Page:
How San Francisco Reduced Traffic with Smart Parking?4 min readReading Time: 3 minutes
Ever since the SF Park smart parking system of San Francisco was introduced in 2011, constant improvements have been made and milestones achieved. For instance, the SF Park system automatically adjusts the parking meter rates based on the traffic flow. Since the system was implemented to distribute parking evenly, the hourly rates rise or fall to fill up or empty parking spaces, keeping in mind the traffic conditions on the streets. But, how bad was the traffic issue for San Francisco’s motorists that the city needed such a radical change and how has such change progressed? Let us find out how San Francisco reduced traffic with Smart Parking.
San Francisco: Top Contestant for Traffic Congestions
Though San Francisco did not score the worst in terms of traffic congestion, the city was notorious as one of the top contestants for traffic issues. And the leading cause for such woes was cruising – motorists circling the streets in search of a vacant parking spot. Some drivers spent an excessive amount of time cruising behind the wheel. All their hope rested on chance – the area where they’re headed and whether or not it is the rush hour.
For instance – Areas such as the Bay Bridge and the Golden Gate Bridge were choke points and as such, remained overcrowded for most part of the day. However, the worse congestion time was the morning hours, precisely around 8:00 AM. On average, Thursdays scored worse than any other day of the week.
Moreover, the gridlock, mainly during peak hours, branched from the root of the issue – finding an available parking spot. The busy downtown and Chinatown were inconveniently crowded to the extent that drivers were compelled to opt for metered or garage parking as finding a street parking spot was like spotting a unicorn. So, how San Francisco reduced traffic with Smart Parking?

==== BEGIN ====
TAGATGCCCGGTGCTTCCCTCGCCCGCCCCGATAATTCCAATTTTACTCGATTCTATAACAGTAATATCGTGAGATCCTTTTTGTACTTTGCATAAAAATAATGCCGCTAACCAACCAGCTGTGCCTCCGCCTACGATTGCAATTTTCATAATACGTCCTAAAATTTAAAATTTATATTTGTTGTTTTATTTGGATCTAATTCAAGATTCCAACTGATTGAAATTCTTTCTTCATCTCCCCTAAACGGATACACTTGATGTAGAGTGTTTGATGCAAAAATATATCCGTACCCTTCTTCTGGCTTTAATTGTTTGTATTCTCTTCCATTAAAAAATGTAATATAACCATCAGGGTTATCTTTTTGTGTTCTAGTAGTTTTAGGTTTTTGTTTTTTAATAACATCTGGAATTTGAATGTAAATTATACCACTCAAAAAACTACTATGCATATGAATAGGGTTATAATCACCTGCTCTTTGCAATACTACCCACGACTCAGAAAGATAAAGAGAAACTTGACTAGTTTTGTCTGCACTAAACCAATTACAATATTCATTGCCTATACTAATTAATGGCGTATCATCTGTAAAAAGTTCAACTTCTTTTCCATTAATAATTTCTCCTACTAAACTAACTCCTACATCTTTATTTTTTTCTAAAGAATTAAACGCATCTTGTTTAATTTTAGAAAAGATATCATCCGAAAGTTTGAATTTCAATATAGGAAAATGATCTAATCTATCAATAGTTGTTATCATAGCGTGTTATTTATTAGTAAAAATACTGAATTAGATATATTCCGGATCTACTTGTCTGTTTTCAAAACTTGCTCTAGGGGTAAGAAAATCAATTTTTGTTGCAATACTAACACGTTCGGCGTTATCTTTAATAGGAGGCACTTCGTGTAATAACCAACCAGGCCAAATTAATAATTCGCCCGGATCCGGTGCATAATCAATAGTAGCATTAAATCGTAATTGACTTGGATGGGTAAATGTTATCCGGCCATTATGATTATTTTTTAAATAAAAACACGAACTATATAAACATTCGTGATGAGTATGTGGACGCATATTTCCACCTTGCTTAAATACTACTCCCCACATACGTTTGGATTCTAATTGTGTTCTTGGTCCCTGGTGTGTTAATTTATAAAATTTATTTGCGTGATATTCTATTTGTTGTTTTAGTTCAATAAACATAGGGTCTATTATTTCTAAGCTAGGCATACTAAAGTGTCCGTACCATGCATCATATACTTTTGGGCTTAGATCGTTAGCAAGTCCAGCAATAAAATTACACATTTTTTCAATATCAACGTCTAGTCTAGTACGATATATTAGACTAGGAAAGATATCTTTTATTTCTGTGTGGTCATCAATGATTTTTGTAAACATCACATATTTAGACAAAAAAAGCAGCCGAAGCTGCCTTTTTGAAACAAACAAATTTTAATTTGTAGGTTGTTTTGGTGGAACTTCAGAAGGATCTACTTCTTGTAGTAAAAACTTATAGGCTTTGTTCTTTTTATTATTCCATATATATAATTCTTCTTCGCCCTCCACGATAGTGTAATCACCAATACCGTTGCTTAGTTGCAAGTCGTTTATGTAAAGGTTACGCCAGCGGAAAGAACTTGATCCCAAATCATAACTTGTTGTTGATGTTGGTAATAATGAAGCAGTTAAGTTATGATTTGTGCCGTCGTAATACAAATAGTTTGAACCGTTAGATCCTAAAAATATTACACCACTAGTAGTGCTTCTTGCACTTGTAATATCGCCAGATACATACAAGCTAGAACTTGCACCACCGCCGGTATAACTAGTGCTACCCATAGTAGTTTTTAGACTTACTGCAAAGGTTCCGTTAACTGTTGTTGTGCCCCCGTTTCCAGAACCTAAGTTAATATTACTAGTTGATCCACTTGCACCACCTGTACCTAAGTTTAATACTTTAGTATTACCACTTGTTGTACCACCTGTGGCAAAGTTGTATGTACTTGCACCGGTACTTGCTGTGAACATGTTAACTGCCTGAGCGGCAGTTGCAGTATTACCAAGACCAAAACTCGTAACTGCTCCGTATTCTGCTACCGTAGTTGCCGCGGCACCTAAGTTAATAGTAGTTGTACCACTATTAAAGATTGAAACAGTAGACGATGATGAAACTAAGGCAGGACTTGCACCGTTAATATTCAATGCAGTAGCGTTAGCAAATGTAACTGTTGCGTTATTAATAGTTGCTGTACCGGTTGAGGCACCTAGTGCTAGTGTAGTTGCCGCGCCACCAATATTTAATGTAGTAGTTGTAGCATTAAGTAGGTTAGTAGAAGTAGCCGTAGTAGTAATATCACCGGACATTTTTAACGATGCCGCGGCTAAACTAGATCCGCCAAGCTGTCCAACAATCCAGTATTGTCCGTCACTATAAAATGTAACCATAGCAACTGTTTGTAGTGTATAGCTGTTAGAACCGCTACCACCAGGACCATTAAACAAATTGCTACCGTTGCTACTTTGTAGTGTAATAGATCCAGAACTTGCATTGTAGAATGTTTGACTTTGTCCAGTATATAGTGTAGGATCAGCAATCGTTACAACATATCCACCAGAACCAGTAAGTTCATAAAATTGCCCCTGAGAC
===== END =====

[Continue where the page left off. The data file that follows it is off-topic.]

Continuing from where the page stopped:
Smart Parking: Making Life Easier for Drivers
Now, finding a vacant parking spot in San Francisco may be a real adventure, but that’s not the kind of adventure most of us like to embark on. With the emergence, trial-and-error efforts, and official usage of smart parking technology, the city’s drivers are experiencing a much-needed respite from their daily traffic struggles.
By displaying available parking spots via smart applications and guiding a driver to the exact location of the desired spot, the smart parking system – SF Park – has not only dealt with the city’s motorists’ worst nightmare but has also streamlined the traffic flow. Vehicle miles have definitely decreased as drivers can spot an available parking spot with ease. Also, local sales tax revenue has increased, indicating that people spent lesser time cruising around and more on their businesses.
Having said that, it is also true that the exact impact of the city’s SF Park system cannot be quantified as of now. This does not mean bad news. It merely means that there is room for improvement – the system’s efficiency and performance is as realistic as it can get. By and by, as advancements in smart parking technology take place (and they are taking place), the system will naturally become smarter and more efficient.
Does the Future Look Even Brighter?
As of now, the one area that especially needs improvement is the availability of a guaranteed parking space every single time. So, what can drivers do until the issue is dealt with? The best approach would be to reserve a monthly parking SF. These credentials allow drivers to enter and exit the facility freely without worrying about the availability of a parking space. This feature is especially useful for those working downtown or visiting downtown on a regular basis.
Moving on to the future; San Francisco’s SF Park is bound to get better as constant improvements are being made to IoT or the Internet of Things – the technology behind Smart Parking. Once the problem of guaranteed availability has been solved, motorists will already know the total number of available parking spots even before they enter the lot. This will be displayed via smart apps. At that ideal time, neither will there be any traffic congestions, nor loss of fuel and money and no unwanted carbon emissions into the environment.
Place the word “smart” in front of any noun, and you can instantly have something that somehow sounds improved. However, smart parking’s current achievements do not cancel the fact that there is a learning curve and a long way to go before the vision of a cruise-free San Francisco can be realized. However, when that happens, all worries and fears with regards to missing commitments or arriving late for a corporate meeting will become a distant memory.